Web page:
Most families at this time were organized along patriarchal lines. Family and household heads were nearly always white males. Although not impossible, it was fairly unusual for women or blacks to assume household headship. In 1790, for instance, less than one-thirteenth of the households detailed in the U.S. census were headed by women and a staggering 92 percent of black Americans were enslaved and therefore subordinate members of their masters' households. Such figures plainly attest to the formidable influence of gender and race on the structure of the early American family.
As heads of families, white men were very powerful. They controlled all the major resources of their households, including the labor of their children and the property of their wives. They were also permitted to inflict corporal punishment on family members should they see fit. In the eyes of the law, husbands, fathers, and masters ruled supreme within their households. Wives and co-resident children, along with slaves and servants, were regarded as dependents.
Family heads were responsible for the support of their dependents and were expected to use their considerable powers to that end. Male heads were arguably the least dependent members of a household, at least in theory. This point needs to be borne in mind when considering the issue of disabled veterans and dependency in the early United States. If a veteran became the recognized head of a family and maintained that position, he could never, in principle, become a dependent in the same way as women, children, and most black Americans. In making this point, however, it is also important to recognize that few Americans were ever truly independent in the early United States.
Despite the ideology of racialized patriarchy that underpinned early American families, relationships within those families, even between fathers and children, were usually characterized by interdependence. Without the productive contributions of their wives, children, or other "dependents," most family heads would have found it incredibly difficult to produce enough to subsist comfortably. Given the rural and preindustrial character of the early American economy, family labor was crucial to a household's well-being. All family members, including heads, were enmeshed in webs of reciprocity that were difficult to break. An examination of the family lives of disabled veterans highlights this point.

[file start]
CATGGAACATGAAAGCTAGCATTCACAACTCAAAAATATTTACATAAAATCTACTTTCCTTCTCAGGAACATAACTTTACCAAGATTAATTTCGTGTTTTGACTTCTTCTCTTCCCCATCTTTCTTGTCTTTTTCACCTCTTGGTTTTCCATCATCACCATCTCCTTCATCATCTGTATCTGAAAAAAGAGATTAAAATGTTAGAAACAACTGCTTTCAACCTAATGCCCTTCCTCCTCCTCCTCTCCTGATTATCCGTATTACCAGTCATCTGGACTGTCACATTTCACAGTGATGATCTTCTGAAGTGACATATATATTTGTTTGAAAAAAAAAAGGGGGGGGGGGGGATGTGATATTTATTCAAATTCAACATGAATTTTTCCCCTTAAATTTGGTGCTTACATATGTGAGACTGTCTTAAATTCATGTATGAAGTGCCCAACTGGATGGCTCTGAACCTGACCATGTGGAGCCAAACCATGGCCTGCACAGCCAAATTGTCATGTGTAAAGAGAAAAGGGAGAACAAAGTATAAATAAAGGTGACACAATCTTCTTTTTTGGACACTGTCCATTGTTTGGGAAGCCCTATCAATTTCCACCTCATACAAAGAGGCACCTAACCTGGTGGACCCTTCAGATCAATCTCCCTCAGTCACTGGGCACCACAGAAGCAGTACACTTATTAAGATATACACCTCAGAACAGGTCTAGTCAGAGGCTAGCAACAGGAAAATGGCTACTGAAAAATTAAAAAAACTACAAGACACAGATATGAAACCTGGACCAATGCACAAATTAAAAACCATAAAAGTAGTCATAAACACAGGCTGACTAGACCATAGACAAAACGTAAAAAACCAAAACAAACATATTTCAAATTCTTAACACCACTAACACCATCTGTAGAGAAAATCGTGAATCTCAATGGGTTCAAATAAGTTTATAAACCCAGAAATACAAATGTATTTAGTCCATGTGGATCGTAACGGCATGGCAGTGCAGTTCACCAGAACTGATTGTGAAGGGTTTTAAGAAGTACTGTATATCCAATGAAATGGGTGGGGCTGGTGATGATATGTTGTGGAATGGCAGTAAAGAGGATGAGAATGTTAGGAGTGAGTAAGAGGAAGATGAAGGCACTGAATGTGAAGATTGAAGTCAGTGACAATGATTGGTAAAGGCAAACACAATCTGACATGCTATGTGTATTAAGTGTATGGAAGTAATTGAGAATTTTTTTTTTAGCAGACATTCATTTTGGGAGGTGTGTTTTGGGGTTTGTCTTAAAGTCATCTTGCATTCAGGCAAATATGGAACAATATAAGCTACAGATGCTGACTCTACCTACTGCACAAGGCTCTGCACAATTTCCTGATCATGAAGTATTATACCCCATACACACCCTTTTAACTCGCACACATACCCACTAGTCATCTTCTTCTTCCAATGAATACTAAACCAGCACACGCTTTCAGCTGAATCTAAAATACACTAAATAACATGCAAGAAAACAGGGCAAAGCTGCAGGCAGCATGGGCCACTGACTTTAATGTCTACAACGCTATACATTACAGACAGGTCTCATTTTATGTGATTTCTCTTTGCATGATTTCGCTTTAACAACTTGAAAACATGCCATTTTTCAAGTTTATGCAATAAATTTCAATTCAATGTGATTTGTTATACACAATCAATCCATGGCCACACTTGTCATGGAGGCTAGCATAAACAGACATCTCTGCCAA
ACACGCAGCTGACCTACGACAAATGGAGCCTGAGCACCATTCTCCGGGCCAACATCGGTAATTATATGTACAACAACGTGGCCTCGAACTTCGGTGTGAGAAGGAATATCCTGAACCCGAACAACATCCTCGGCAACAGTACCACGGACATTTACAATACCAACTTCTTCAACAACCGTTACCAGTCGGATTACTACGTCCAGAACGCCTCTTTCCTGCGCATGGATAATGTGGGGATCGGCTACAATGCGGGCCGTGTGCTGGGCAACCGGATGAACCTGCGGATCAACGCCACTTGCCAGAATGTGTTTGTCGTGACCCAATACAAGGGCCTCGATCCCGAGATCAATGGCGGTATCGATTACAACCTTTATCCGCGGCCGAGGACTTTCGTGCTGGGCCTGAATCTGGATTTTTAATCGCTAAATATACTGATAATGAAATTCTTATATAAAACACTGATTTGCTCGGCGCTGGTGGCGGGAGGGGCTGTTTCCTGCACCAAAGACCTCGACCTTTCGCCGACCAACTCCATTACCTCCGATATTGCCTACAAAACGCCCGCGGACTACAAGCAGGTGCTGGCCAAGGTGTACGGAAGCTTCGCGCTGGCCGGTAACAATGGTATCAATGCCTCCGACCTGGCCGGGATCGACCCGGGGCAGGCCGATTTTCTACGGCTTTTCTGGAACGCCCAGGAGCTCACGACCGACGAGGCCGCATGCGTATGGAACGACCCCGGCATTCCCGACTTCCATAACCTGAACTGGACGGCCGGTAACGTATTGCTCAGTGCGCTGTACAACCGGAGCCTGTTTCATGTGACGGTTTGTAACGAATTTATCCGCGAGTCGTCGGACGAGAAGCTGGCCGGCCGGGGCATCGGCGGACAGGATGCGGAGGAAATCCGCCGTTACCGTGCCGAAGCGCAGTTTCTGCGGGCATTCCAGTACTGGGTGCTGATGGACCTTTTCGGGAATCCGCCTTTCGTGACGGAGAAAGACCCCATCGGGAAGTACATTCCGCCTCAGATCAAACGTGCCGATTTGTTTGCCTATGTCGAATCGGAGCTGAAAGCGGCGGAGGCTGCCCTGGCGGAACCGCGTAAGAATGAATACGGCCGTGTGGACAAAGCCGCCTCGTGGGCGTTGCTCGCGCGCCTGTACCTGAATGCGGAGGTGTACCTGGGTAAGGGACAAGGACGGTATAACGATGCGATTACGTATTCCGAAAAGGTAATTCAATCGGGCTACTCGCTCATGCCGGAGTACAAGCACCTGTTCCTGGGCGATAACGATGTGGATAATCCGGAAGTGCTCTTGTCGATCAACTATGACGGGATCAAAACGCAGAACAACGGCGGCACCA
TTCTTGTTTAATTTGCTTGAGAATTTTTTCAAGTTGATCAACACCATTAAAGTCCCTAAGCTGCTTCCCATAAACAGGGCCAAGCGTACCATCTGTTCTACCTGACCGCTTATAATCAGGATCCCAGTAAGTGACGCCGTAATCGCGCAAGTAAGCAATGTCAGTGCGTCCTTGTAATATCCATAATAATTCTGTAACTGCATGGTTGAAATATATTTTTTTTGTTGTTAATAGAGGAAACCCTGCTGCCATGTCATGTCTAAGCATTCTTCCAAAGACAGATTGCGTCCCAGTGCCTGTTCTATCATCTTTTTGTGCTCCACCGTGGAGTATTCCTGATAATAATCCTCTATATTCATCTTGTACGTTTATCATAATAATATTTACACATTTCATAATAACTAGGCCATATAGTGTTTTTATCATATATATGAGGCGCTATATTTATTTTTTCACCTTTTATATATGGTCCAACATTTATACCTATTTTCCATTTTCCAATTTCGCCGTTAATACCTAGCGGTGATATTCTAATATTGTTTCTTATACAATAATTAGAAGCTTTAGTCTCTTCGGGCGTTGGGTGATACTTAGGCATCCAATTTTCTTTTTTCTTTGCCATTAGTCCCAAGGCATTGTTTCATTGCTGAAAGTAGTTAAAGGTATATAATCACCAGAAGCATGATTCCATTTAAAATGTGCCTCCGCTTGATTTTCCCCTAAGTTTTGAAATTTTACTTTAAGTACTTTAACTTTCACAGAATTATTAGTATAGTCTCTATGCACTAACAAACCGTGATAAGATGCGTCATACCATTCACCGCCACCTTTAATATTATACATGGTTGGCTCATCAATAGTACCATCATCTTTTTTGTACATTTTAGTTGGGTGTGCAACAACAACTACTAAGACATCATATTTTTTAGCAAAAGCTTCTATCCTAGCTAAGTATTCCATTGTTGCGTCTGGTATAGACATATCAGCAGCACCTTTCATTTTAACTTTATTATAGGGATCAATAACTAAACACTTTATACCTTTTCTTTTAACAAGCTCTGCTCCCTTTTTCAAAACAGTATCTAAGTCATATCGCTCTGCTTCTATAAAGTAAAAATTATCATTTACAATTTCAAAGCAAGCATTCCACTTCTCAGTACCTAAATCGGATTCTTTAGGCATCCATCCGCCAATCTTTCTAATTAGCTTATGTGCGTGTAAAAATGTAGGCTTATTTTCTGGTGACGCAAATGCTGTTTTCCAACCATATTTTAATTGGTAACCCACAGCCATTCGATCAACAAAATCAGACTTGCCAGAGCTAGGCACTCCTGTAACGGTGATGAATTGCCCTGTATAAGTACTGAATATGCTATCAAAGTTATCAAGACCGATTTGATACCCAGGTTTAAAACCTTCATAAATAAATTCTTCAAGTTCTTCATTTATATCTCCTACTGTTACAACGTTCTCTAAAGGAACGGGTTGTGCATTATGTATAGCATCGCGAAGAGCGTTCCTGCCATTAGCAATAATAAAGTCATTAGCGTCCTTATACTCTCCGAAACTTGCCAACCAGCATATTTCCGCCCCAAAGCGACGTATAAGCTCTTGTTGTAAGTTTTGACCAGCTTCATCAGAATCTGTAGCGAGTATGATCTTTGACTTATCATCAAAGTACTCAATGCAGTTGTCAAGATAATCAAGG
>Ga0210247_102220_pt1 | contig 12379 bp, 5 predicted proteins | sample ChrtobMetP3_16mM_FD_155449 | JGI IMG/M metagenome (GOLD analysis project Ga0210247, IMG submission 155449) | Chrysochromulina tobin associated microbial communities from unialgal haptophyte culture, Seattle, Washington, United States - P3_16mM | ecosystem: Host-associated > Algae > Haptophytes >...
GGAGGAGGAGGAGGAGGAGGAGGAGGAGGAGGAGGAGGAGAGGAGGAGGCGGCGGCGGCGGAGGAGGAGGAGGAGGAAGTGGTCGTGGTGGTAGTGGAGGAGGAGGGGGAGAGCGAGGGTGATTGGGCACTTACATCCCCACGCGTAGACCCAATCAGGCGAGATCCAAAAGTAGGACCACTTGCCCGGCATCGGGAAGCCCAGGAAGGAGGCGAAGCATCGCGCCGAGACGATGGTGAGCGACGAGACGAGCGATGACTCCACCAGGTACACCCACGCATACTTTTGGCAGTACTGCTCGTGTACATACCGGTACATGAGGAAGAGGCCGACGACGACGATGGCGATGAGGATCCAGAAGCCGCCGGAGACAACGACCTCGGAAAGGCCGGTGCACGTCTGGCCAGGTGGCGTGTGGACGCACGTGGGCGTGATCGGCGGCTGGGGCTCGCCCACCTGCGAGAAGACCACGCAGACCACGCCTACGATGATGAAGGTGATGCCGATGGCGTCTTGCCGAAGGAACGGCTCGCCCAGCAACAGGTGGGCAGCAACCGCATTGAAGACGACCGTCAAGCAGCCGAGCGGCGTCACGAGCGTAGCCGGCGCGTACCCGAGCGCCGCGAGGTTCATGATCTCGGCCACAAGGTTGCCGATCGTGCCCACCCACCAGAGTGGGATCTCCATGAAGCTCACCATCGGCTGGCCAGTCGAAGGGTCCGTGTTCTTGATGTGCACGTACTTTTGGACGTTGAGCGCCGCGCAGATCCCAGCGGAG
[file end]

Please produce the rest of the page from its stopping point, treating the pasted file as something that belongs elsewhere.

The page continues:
Family Care in the Revolutionary Period
During the Revolutionary War, America's military Medical Department was frequently unable to meet all the care needs of sick or wounded troops. Military hospitals were often poorly staffed and supplied and eyewitness accounts of the conflict abound with reports of patients going without adequate food or bedding. In one way, those who got into a hospital were actually quite lucky: at least they had a roof over their heads. Sometimes sick and wounded men did not even get this most basic of amenities but were left outside without shelter, exposed to the elements.
To make up the shortfall in medical care provided by the army, many soldiers turned to their families for assistance. That they did so underscores the key role the family played in the early American system of care. Even at times of severe social dislocation, such as during the Revolutionary War, families remained central to the economies of care that sustained early Americans through periods of illness or injury.
Family care seems to have been particularly easy to access in the early years of the war, when most of the fighting took place around Boston. Given that almost a quarter of American troops came from Massachusetts, many of the men injured during the Siege of Boston (1775–76) were close to their homes at the time of their injuries. Consider, for example, the case of disabled veteran Benjamin Farnum, who was wounded in his leg at the Battle of Bunker Hill in 1775. As Farnum was from the nearby town of Andover, news of his wounding quickly reached his home. Obviously concerned about his condition, family members speedily arranged for him to be brought back to Andover where they could oversee his care. Other soldiers who were injured close to their homes also appear to have benefited from swift family assistance.
Not all soldiers were as fortunate as Farnum. Many fell ill or were wounded a long way from home. Even in these cases, some men were able to call on family for help. It was not uncommon, for instance, for family members to travel great distances to aid sick or wounded soldiers in far-off places. When this was impossible, soldiers who were fit enough sometimes made the long journey home without family company. Numerous ill or injured soldiers did their utmost to get back to their families for care whenever they could and by whatever means necessary. Family care, however it was delivered, undoubtedly played a crucial role in the survival of many Americans during the war. Without it, the death toll of America's fight for independence would probably have been much greater.